Central-Eastern Europe’s role in Ostpolitik

Opposing the influence of Germany and Russia

Marcin Kacperek
2 May 2014

The Yaltan order and the European integration put Germany into a special framework of allied control, which has been getting out-of-date year by year. After launching Willy Brandt’s Ostpolitik in 1969 – which constituted the first strategic act of assertiveness in German foreign policy since the Second World War – Germany succeeded in its reunification in 1990, to finally win its almost full liberation from post war commitments during the current euro crisis.

One may think the Second World War status quo ante bellum has returned with all its nightmares, especially for Central-Eastern Europe. Yet that must not be the scenario. Some circumstances have changed and this time they really seem to do matter.

During the last Security Conference in Munich, both recently re-elected foreign minister of Germany – Frank-Walter Steinmeier and President Joachim Gauck, spoke about the necessity for Berlin to take a “greater responsibility in foreign policy,”[1] which has to be seen as a natural outcome of strengthening its role within the European Union in the course of the euro crisis.

The first opportunity to take such a greater responsibility came together with the current events in Ukraine. This opportunity, however, turned out to be a harsh test for the Federal Republic. The short-term ineffectiveness of sanctions put on Russia, as well as the discrepancy between the stances of Chancellor Angela Merkel and Steinmeier towards the crisis in Ukraine have revealed some substantial weaknesses of Germany’s eastern policy and the necessity to redefine the guidelines of Ostpolitik.

The Ostpolitik was based on two or three main assumptions: that increasing cooperation with the Eastern Bloc countries will result in tightening bilateral relations (Wandel durch Annährung), that Russia (then the USSR) is a key contributor to stability in Eurasia, and that there is a necessity to maintain political dialogue and economic cooperation beyond ideological differences.

All these assumptions, with some marginal deviations depending on the ruling coalition, have been consequently applied by all German governments over more than the last two decades. However, since NATO’s and the EU’s eastern enlargement and the coming into the power of Vladimir Putin, the trend has begun (apart from Gerhard Schröder’s extraordinary term) to gradually question the basic assumptions of Ostpolitik. The turning points here were undoubtedly: the Russian-Georgian war in 2008, the third presidential election of Putin, and finally – most significantly – the recent annexation of Crimea.

The above-mentioned questioning of the assumptions of Ostpolitik relates to all three of them, but to a different degree. Whereas the first seems to be already outdated because of successful transformation and cooperation with Central European countries and the failure of the Partnership for modernization project (admitted recently even by Steinmeier), the two latter still remain uncertain. Both of them are of strategic importance, and it is on these two that the future shape of Germany’s new Ostpolitik and form of Germany’s “greater responsibility in foreign policy” in a post-Yaltan order will mostly depend.This, however, will also be a result of: the future political constellation, competence rivalry in foreign policy between the German Chancellry and Auswärtiges Amt, the attitude of public opinion, energy policy, U.S. and other allies’ policy, the progress of Eastern Partnership (EaP) countries, and of course – above all – of Russia’s behavior.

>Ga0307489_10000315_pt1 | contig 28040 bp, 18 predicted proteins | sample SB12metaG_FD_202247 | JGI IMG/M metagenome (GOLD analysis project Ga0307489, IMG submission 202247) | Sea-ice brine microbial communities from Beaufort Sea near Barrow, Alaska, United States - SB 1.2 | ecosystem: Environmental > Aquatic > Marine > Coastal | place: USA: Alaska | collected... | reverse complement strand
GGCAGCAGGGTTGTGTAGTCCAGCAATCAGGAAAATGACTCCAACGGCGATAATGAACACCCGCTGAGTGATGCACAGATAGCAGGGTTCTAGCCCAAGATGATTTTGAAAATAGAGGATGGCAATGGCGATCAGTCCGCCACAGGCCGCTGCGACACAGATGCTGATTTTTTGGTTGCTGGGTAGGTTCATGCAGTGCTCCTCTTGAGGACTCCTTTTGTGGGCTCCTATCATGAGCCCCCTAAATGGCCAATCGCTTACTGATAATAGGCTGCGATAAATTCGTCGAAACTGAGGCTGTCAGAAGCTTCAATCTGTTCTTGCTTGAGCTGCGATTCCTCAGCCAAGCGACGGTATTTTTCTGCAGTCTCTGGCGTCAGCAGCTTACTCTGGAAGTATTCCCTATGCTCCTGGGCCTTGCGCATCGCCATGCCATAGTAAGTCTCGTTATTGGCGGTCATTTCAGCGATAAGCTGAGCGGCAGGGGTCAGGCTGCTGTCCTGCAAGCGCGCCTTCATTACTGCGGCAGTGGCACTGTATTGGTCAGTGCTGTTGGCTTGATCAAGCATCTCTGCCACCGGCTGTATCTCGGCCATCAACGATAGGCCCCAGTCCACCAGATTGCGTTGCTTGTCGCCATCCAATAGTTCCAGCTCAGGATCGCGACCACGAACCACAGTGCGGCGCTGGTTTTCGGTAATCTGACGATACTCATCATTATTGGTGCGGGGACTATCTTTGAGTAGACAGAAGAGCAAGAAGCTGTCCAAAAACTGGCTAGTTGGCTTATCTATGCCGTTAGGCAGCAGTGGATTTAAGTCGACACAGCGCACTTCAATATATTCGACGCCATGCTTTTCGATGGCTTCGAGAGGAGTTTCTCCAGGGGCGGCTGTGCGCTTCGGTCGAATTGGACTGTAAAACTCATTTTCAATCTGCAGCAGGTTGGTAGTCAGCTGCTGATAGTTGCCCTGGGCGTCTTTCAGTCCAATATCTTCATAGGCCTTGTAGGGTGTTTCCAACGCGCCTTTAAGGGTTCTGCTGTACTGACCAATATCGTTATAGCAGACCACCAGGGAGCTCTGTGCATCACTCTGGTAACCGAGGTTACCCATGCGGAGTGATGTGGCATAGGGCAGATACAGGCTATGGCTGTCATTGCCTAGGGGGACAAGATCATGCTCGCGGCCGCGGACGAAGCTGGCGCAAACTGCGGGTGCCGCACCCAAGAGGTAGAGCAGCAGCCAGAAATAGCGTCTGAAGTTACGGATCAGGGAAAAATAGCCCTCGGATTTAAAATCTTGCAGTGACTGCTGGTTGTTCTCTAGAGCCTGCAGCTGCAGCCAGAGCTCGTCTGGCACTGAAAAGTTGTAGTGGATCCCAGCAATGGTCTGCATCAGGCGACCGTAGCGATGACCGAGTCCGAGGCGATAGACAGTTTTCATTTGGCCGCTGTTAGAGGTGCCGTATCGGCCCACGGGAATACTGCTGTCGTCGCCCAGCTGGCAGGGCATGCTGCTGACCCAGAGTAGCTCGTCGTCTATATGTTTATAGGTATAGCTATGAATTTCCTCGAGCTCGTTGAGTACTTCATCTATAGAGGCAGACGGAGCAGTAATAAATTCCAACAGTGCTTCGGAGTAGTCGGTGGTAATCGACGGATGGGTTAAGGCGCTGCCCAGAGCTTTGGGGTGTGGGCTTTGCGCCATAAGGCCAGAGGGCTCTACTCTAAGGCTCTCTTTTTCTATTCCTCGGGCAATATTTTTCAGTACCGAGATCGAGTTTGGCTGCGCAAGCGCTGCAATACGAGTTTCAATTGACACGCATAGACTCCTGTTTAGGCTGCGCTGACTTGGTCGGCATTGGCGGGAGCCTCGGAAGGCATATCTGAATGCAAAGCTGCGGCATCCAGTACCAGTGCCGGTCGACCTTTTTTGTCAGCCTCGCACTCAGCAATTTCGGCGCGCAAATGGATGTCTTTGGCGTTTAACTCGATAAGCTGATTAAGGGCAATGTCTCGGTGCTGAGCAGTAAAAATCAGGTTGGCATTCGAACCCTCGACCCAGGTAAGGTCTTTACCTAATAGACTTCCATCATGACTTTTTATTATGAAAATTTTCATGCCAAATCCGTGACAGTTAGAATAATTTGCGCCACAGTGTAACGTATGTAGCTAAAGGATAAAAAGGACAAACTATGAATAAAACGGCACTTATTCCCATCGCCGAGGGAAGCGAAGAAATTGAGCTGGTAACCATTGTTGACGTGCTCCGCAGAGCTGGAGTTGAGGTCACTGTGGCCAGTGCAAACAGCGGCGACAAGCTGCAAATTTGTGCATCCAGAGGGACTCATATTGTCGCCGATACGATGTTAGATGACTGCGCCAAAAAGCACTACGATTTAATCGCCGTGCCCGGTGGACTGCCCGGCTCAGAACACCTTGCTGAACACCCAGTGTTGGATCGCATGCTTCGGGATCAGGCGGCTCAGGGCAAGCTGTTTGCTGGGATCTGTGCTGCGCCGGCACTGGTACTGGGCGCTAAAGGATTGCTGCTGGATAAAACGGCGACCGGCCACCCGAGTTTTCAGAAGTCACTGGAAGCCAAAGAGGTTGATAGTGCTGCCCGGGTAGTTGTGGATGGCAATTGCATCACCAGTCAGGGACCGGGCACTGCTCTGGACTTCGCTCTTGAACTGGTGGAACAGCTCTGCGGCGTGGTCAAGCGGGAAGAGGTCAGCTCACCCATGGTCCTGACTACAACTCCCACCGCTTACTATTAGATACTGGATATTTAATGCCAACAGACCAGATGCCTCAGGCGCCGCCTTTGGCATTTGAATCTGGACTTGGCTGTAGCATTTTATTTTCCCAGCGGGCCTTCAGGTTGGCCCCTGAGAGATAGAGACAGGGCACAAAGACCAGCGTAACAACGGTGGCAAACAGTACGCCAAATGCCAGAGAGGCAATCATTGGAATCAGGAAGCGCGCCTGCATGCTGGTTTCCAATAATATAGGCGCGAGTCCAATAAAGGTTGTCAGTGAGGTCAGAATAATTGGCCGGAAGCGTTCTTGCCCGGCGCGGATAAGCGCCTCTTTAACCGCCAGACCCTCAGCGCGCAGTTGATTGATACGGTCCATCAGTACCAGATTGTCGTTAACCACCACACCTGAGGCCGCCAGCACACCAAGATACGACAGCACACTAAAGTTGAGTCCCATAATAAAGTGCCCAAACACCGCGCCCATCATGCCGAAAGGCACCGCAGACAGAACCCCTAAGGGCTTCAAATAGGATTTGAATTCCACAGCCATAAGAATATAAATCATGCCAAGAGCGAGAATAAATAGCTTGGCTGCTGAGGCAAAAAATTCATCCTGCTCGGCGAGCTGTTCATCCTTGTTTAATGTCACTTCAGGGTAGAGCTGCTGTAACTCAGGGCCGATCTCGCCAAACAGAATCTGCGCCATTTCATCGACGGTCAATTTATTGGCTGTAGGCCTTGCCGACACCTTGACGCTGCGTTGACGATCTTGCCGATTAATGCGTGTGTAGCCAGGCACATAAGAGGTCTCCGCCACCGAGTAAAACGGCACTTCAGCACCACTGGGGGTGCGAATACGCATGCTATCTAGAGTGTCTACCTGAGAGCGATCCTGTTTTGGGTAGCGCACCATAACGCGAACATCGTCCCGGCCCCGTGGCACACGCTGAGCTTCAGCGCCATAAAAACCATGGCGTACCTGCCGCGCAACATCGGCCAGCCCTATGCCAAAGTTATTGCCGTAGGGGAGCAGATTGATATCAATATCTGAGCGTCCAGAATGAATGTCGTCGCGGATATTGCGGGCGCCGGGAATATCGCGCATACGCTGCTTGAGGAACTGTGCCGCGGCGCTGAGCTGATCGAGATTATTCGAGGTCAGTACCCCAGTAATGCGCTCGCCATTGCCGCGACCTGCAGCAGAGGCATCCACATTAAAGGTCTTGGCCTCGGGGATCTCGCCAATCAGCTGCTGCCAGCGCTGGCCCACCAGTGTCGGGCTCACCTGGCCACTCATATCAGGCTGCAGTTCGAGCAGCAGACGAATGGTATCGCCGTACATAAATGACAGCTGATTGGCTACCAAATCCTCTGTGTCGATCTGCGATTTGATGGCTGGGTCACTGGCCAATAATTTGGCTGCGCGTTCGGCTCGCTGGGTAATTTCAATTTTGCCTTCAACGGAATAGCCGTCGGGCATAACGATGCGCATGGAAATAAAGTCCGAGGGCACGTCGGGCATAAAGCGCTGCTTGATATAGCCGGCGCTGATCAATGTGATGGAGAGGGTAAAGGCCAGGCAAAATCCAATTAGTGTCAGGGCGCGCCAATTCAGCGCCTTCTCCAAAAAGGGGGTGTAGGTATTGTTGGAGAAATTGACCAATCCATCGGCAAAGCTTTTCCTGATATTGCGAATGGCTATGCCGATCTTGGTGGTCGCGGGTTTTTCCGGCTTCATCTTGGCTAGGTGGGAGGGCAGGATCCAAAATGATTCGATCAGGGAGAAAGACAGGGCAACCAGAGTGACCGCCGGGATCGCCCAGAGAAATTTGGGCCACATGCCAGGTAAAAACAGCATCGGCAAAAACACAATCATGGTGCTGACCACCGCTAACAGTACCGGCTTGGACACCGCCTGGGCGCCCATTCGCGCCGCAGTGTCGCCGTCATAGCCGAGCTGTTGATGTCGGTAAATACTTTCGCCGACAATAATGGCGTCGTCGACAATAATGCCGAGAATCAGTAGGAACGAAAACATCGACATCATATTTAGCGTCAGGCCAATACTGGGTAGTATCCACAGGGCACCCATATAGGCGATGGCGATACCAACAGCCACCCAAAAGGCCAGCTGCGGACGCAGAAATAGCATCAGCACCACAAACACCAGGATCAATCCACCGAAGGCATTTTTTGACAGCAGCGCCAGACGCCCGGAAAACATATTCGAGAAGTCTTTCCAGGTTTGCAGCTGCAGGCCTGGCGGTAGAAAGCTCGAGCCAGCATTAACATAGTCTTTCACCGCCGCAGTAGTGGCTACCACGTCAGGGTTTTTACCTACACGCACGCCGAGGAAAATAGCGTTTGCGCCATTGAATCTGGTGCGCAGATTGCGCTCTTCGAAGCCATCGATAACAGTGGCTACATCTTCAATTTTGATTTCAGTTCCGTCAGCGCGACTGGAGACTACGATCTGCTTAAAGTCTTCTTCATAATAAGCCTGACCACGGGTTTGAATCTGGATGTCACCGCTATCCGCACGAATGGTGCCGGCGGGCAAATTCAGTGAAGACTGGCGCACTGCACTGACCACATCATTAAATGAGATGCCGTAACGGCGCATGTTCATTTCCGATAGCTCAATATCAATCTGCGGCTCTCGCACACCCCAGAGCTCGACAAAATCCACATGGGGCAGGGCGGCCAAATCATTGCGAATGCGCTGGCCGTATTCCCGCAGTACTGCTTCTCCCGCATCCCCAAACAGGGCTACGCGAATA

For today, it seems obvious that there is no way back to the old style Ostpolitik and typical Russia first policy, even for SPD (the Social Democratic Party of Germany). The question is only, to what degree the Berlin policy against Moscow can be moved forward. In the short-term, Germany will most probably strive for a peaceful solution in Ukraine, perhaps even agreeing to the Kremlin’s concept of the country’s federalization. In case of Putin’s further escalation of the conflict or a civil war on the Dnieper, Germany will however probably be ready to impose economic sanctions on Russia or even support military solutions.

Whatever the scenario, in the long-term Berlin will most probably loosen its ties with Moscow, especially as the Energiewende progresses, European integration advances, and the new left (die Grüne Piraten) gains in strength. In this context, the role of Central-Eastern Europe should also not be underestimated. Within the framework of NATO and the EU, in the light of its relative rise in power (and trade volume with Germany), tightening of mutual cooperation, and the prospect of progress of EaP countries, the region should be able to oppose the influence of both Germany and Russia and finally overshadow the second in the eyes of the first.

[1] Rede von Außenminister Frank-Walter Steinmeier anlässlich der 50. Münchner Sicherheitskonferenz, http://www.auswaertiges-amt.de/DE/Infoservice/Presse/Reden/2014/140201-BM_M%C3%BCSiKo.html

 

Marcin Kacperek is a graduate of international relations at the Faculty of Political Science and Journalism of Adam Mickiewicz University in Poznań. He is a member of the Polish Forum of Young Diplomats (Forum Młodych Dyplomatów) and a participant of the Polish Ministry of Foreign Affairs Diplomatic and Consular Training 2014. His areas of interest include the Weimar Triangle, the Visegrad Group, Central and Eastern Europe, and world politics.